Shutout Streak: Going into Friday's match, Stanford has won its past four matches by shutout and has seven this season. Stanford's shutout streak is at 383 minutes, 55 seconds. Also, Stanford has allowed only one goal in six matches for a goals-against average of 0.17 in that span.

Players to get U.S. national-team look: Three current Stanford players - senior defender Camille Levin, senior forward Lindsay Taylor, and sophomore goalkeeper Emily Oliver - have been called into the U.S. Under-23 women's national team camp next week which will be overseen by U.S. full national team coach Pia Sundhage, development director Jill Ellis, and technical director April Heinrichs.

The U.S. staff is seeking to identify players for the Olympic qualifying tournament, from Jan. 19-29, in Vancouver, B.C., Canada.

After Sunday's match, Levin, Oliver, and Taylor will fly from Seattle to the camp at the Home Depot Center in Carson, Calif. They are expected to return to Stanford on Thursday without missing a match.

Closing in on 200: Stanford coach Paul Ratcliffe is closing in on his 200th collegiate career victory. Ratcliffe's record at both Saint Mary's and Stanford in 14 seasons, including this one, is 197-69-26. The earliest Ratcliffe could reach the milestone is Oct. 9 against visiting USC. Ratcliffe is Stanford women's soccer's winningest and longest-tenured coach, with a 142-35-19 mark since 2003.

Nation's Winningest Senior Class: Thanks to research by, Stanford's senior class - Camille Levin, Teresa Noyola, Lindsay Taylor, and Kristy Zurmuhlen - has won more over the past four seasons than any other school.

Here are the top four senior classes, by victories:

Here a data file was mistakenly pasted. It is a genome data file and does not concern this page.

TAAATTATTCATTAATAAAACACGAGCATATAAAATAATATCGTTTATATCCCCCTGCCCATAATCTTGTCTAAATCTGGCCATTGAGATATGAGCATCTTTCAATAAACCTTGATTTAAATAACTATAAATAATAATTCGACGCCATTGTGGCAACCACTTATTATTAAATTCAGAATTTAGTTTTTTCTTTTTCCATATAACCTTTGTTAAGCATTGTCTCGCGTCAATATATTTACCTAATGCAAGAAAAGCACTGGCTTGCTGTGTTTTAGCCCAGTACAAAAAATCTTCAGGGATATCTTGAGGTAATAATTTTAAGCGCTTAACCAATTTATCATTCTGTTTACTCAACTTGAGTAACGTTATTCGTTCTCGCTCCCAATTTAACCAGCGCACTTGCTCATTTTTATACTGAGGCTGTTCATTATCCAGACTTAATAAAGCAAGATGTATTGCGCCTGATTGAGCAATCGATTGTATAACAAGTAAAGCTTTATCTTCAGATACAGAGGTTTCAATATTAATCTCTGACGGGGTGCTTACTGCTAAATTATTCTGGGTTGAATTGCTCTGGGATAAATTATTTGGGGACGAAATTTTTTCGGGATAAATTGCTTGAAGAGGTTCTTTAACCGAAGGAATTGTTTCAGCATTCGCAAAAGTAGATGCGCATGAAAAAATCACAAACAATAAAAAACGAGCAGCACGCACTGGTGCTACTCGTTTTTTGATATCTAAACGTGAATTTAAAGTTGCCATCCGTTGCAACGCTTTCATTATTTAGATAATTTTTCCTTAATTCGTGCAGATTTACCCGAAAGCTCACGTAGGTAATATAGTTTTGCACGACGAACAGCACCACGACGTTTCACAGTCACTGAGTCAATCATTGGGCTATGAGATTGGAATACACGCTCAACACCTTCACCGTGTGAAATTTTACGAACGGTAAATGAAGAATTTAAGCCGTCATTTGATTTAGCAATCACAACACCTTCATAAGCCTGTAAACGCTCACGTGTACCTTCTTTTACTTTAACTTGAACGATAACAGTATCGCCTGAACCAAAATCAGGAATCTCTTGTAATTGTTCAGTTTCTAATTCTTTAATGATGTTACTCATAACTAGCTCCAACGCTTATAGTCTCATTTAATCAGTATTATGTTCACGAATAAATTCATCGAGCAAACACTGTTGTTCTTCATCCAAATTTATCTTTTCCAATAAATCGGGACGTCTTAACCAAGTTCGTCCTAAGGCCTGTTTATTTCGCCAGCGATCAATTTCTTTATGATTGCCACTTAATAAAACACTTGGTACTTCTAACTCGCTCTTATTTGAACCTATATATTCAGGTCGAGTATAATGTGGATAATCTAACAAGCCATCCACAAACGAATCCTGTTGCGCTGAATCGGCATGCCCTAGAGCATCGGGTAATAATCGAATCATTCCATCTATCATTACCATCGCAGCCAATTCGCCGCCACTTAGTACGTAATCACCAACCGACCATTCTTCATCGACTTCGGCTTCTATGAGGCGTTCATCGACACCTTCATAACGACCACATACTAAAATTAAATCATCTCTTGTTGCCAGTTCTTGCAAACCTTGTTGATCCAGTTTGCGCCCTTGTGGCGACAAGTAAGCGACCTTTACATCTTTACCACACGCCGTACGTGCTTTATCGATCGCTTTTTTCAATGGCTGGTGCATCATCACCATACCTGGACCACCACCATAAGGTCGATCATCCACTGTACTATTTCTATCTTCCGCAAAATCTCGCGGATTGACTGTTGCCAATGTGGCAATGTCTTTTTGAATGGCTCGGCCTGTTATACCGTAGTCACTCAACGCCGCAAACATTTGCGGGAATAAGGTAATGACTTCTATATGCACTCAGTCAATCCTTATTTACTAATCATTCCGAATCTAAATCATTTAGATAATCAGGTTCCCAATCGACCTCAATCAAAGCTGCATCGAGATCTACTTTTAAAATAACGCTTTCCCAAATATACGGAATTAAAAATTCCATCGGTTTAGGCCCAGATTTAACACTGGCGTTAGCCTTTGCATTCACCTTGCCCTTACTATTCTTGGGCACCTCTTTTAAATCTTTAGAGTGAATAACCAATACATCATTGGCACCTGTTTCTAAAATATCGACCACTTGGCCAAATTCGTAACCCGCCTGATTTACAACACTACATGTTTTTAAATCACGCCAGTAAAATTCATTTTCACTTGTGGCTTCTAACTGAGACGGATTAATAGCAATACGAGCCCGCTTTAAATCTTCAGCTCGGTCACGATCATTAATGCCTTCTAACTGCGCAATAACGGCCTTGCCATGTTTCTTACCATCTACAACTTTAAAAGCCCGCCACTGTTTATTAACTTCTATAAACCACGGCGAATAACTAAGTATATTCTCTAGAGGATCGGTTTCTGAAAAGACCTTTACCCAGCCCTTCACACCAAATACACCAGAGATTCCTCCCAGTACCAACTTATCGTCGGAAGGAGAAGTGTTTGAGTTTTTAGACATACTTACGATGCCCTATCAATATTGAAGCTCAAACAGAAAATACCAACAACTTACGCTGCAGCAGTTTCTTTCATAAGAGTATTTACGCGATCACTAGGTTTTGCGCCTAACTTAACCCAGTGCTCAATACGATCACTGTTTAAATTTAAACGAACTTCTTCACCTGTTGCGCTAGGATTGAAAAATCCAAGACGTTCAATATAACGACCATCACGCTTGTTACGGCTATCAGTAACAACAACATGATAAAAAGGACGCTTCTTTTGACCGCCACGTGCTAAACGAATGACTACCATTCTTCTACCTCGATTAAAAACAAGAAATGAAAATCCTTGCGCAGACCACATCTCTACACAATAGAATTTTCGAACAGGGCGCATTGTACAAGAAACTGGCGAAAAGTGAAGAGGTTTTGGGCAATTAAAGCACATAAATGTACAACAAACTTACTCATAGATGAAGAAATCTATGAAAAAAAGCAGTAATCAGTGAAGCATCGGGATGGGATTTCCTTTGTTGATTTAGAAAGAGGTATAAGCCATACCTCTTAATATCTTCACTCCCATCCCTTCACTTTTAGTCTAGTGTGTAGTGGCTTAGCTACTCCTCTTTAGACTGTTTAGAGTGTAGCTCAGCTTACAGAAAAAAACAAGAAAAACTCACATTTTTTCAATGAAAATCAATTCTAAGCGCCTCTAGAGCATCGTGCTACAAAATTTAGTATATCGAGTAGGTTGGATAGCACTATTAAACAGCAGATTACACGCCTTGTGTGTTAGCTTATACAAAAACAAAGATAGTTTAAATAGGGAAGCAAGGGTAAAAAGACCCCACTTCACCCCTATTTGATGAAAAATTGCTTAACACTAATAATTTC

1. Stanford, 79-4-4 (.931)
2. North Carolina, 73-9-5 (.868)
3. Notre Dame, 72-12-5 (.837)
4. Oklahoma State, 66-12-8 (.814)

Shutout List: Stanford sophomore goalkeeper Emily Oliver has 13 shutouts in her career. One more and she will move alone into No. 7 on the school's all-time list. She is tied with Erin Bryla (1995-96).

Scoring by Committee: Stanford's 34 goals have been scored by 11 individuals, including nine with at least two apiece. Lindsay Taylor leads with seven, Teresa Noyola has five, Chioma Ubogagu and Marjani Hing-Glover have four apiece. Stanford is averaging 3.40 goals per match.

Stanford's Streaks: A Stanford victory or draw would extend its regular season unbeaten streak to 53. The last time Stanford lost in the regular season was 1-0 to UCLA on Oct. 31, 2008.

Stanford has a 41-match home winning streak and 45-match home unbeaten streak. The Cardinal's last home loss was Nov. 23, 2007, to Connecticut, 2-0, in the third round of the NCAA tournament. Stanford's last non-victory was a 1-1 draw on Sept. 12, 2008, against North Carolina.

When Scoring a Goal: Since the second match of the 2006 season, Stanford is 108-0-5 when scoring at least one goal. The last time Stanford scored and lost was Aug. 27, 2006, in a 2-1 overtime loss to Wake Forest at Santa Clara. At home, Stanford hasn't scored a goal and lost since Oct. 5, 2003, when the Cardinal fell to Loyola Marymount, 2-1, during coach Paul Ratcliffe's first season. Stanford is 75-0-3 when scoring a home goal during that stretch.